There’s nothing more boring (to me) than a manuscript that starts off with nothing happening. Or starts off with the main character staring at themselves in the mirror (and hating their eyes or fixing their unruly hair or noticing their cheekbones are like their dead mother’s). Or begins with the main character waking up and looking around their surroundings (and describing them in detail, as if they’ve never seen it before, or love it so much, or hate it so much). Actually, can we just agree that manuscripts shouldn’t start at all with a character waking up? Start with something happening!
In the first pages of Bill Konigsberg’s Openly Straight, the main character Rafe is being dropped off at his “new home.” His dad is trying to take a picture of him with his iPhone and he tells Rafe to do some silly things for the camera and Rafe is making fun of that (to us). It’s not like a volcano has erupted, but there’s some action. In the first pages of Damien Walters Grintalis’ Ink, the strange man who is “being William” walks with a bizarre gait down a street in Baltimore and goes into a nondescript shop, while singing a song. Again, it’s not a car crash or a murder, but something is happening. And both of these first pages also set up some questions. In Openly Straight we want to find out where they are, why’s his dad dropping him off… In Ink, we want to find out what it exactly means that this guy is, “being William,” as well as find out why “he was ash and cinder, pain and sorrow, and always clever.” Good golly, what does that mean?! I don’t know about you, but I want to find out.
In those first pages you need your readers to engage with your characters in a particular way. You need to make your readers care. In Openly Straight we start to care about what’s going to happen right away when we learn that Rafe’s an out, gay kid who lives in Boulder and didn’t get picked on or anything, but when he looks in the mirror all he sees is “GAY GAY GAY RAFE GAY GAY GAY” (which takes up about half of page 3 BTW) and Rafe wants a do-over. He wants to go to a school where nobody knows anything about him and he’s gone ahead and moved across the country to do that. Hmmmm… this is one. nice. setup. I mean, we know shit’s going to happen at the school! And we’re only on page 3, and the voice is funny and a little sarcastic, yet kind of sweet. So, BAM! Engaged.
In Ink, after meeting that strange man in a one page chapter 1, we jump to chapter 2 where we meet Jason, who’s piss drunk at a bar after his wife has left him. She’s apparently a real bitch (Jason’s word, not mine) and Jason is clearly suffering from some post-traumatic-relationship low self esteem issues. And then that strange man walks into the bar (well, he kind of rolls in, remember he’s got that weird way of walking… why is that?!). Jason dubs him Sailor, as he kind of looks like one, and his arms are covered in tattoos. They have a pleasant enough conversation, although there are hints that something is not quite right. “A cold finger of dread traced its way down Jason’s spine,” when Sailor moves his seat next to Jason’s. Ok, I don’t know about you, but I feel kind of sorry for poor Jason, who’s such a shlub, and I definitely want to know what the deal is with this Sailor. BAM! Engaged.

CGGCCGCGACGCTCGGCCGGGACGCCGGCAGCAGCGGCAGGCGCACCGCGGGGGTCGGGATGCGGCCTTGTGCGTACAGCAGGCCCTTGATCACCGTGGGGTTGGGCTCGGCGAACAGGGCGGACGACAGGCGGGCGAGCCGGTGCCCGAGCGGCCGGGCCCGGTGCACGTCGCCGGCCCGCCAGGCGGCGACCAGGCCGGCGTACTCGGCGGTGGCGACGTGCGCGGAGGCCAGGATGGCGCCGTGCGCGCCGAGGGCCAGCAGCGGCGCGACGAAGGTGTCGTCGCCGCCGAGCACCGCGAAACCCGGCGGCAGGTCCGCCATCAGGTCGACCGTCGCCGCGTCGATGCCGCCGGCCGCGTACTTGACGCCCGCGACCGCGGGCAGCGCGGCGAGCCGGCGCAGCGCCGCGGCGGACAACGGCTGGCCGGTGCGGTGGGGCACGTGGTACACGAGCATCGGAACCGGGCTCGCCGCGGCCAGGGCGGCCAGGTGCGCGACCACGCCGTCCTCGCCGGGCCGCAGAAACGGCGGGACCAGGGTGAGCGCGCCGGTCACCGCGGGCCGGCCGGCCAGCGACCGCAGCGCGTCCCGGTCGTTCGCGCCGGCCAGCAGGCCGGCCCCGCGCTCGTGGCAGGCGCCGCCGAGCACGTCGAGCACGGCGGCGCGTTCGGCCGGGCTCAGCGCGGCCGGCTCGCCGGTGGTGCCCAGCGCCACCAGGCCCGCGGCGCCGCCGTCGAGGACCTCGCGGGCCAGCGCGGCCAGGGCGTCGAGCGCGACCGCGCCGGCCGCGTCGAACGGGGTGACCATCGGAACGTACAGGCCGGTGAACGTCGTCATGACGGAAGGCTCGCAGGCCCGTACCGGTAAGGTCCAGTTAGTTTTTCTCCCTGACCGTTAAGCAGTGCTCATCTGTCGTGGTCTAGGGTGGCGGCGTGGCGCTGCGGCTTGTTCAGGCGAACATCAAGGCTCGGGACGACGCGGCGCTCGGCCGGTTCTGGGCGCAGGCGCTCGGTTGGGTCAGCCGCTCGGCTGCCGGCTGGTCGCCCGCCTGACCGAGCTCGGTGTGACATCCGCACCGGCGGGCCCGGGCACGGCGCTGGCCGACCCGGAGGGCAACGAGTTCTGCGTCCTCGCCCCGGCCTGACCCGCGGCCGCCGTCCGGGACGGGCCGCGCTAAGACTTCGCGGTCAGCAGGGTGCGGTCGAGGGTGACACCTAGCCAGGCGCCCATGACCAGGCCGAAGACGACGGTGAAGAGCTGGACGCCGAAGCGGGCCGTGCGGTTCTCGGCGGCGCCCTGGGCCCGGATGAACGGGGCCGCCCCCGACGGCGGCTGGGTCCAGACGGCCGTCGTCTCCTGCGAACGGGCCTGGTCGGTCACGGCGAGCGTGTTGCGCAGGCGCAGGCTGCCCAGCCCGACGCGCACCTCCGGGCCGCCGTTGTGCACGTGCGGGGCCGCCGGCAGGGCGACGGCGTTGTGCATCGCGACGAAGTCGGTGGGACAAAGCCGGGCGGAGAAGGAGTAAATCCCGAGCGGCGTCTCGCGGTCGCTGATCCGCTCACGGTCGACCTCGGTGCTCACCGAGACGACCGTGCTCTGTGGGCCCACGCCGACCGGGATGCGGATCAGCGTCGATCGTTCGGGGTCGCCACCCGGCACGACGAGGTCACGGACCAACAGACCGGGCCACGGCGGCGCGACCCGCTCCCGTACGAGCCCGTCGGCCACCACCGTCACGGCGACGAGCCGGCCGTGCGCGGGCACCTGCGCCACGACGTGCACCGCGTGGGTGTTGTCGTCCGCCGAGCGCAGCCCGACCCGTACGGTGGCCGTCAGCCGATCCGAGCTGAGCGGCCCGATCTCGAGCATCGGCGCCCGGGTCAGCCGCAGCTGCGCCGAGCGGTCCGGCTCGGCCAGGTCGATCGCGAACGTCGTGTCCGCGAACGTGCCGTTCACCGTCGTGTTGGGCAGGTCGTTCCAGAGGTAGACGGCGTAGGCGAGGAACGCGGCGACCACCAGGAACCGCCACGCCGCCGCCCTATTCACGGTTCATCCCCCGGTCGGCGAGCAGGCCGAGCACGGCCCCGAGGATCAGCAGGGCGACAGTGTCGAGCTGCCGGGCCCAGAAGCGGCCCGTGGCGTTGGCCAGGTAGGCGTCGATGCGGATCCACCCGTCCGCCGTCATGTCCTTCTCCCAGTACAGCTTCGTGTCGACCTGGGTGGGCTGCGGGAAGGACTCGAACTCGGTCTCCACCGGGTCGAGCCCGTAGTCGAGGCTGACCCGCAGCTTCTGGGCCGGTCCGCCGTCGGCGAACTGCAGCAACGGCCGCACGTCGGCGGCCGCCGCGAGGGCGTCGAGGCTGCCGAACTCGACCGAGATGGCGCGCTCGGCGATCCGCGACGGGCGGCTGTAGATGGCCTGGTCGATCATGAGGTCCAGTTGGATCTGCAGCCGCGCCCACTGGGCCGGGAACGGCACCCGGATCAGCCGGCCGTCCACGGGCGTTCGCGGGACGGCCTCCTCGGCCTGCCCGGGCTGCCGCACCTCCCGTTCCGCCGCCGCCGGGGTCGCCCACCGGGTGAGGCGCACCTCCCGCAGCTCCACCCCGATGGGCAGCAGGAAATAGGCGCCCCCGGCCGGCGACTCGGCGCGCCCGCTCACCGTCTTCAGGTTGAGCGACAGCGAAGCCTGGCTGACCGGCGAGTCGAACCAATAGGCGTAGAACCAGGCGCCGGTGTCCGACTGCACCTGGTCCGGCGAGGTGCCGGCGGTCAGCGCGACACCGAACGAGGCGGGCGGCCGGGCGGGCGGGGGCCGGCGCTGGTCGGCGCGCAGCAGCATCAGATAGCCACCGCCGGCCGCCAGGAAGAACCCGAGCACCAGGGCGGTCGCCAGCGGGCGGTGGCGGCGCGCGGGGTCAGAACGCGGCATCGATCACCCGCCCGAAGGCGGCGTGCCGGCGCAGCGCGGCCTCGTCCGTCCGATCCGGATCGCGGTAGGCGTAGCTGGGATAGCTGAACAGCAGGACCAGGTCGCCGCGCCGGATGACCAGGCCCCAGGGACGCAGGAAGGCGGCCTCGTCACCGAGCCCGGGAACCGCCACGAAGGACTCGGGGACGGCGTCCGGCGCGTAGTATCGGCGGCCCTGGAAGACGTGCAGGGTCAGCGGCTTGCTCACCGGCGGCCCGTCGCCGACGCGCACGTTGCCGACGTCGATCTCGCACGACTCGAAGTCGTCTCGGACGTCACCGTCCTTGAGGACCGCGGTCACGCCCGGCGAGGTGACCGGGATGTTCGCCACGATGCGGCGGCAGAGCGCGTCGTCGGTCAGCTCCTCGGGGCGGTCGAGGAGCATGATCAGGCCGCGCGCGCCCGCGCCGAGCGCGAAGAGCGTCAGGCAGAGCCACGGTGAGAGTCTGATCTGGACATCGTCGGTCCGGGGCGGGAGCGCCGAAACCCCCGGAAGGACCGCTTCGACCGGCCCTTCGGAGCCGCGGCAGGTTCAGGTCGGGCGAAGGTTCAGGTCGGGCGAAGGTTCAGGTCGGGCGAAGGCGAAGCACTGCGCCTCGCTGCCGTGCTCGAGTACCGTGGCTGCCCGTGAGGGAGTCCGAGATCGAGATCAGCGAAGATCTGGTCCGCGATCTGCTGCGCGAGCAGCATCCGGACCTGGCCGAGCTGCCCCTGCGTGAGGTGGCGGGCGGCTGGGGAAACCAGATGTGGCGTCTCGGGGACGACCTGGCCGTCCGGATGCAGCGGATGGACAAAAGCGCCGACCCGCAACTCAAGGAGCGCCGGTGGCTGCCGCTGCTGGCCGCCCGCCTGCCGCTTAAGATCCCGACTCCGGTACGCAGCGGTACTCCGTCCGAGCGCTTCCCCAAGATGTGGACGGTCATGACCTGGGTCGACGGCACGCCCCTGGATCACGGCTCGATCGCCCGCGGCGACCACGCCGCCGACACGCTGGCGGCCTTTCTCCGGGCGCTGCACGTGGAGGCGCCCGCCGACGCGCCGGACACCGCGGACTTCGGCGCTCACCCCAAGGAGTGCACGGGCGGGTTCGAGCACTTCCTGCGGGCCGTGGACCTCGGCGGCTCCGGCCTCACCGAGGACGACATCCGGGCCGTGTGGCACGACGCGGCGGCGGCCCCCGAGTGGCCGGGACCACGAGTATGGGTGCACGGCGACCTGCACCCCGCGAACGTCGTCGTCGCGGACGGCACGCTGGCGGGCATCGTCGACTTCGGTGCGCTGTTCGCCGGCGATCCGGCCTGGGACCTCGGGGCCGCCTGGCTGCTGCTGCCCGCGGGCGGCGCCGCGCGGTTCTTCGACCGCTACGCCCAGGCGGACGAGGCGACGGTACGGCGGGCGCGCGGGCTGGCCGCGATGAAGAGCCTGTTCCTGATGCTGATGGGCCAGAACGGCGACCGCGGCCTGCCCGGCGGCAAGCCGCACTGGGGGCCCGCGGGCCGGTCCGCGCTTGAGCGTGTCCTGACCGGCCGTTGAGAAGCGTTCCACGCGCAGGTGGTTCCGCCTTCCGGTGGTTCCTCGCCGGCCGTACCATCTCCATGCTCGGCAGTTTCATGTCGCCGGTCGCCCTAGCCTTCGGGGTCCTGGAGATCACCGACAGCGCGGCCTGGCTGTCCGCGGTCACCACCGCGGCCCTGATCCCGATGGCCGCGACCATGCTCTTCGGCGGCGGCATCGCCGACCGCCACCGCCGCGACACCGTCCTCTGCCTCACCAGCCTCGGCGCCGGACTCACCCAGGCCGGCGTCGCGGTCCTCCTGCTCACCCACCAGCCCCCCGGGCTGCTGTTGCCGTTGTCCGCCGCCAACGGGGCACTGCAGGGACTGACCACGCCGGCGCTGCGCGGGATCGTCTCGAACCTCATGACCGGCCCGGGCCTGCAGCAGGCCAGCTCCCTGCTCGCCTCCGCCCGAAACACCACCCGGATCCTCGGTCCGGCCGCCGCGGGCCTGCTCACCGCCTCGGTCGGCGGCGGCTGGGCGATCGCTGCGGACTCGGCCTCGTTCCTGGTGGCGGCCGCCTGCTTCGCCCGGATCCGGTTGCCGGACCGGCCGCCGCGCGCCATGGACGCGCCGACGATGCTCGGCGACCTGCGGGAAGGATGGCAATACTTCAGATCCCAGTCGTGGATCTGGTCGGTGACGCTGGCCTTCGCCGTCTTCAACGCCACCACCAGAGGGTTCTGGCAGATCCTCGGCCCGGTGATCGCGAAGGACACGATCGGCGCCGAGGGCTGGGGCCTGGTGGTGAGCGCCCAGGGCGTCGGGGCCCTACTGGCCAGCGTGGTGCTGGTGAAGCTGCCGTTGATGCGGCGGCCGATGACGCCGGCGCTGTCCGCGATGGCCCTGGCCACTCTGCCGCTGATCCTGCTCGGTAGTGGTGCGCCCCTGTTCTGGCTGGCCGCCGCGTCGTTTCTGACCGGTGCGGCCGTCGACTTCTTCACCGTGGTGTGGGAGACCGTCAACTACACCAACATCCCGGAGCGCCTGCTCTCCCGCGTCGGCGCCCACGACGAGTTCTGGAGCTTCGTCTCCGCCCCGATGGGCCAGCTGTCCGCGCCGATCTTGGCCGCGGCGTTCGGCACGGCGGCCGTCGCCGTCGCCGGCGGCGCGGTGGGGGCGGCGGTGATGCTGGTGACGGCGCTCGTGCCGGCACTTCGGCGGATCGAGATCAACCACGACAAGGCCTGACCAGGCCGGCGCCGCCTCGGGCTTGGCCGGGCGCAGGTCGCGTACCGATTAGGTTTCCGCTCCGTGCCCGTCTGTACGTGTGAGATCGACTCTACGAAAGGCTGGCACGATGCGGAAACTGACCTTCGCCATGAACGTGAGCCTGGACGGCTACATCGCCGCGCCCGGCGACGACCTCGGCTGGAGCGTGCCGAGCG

So, it’s not that you have to have your reader rooting for your character necessarily, but you want your reader to care about finding out what’s going to happen next, and care about the character. What’s going to happen to Rafe at his new school? Is he really not going to tell anyone he’s gay? What’s going to happen to Jason tomorrow, when he wakes up with a massive hangover? Will he still be hating on his ex wife? And is Jason going to take Sailor up on his offer, and go and get a tattoo? And if he does, then what’s going to happen? Because clearly Sailor is bad news.
So I’ve given you two things you should do: start with action and make your readers care about your characters. Here’s something you should not do: information dumping and backstory exposition. Nothing makes my eyes roll more quickly than when I’m reading a manuscript that starts off with a bunch of information about a character whom I hardly know or care about yet, or gives me all the whys and wherefores explaining their situation or personality. Leave off all that nonsense. Weave your backstory and explanations into the weft and warp of your story. Info dumping is boring. Backstory is telling, telling, telling when you should be focused on showing your story. And let me assure you, those things do not belong in your first pages, no matter what you may think.
First pages need to grab your reader, whether that reader is a literary agent to whom you’re querying, an editor to whom your agent is submitting, or someone choosing your book off the shelf in the bookstore. Any questions?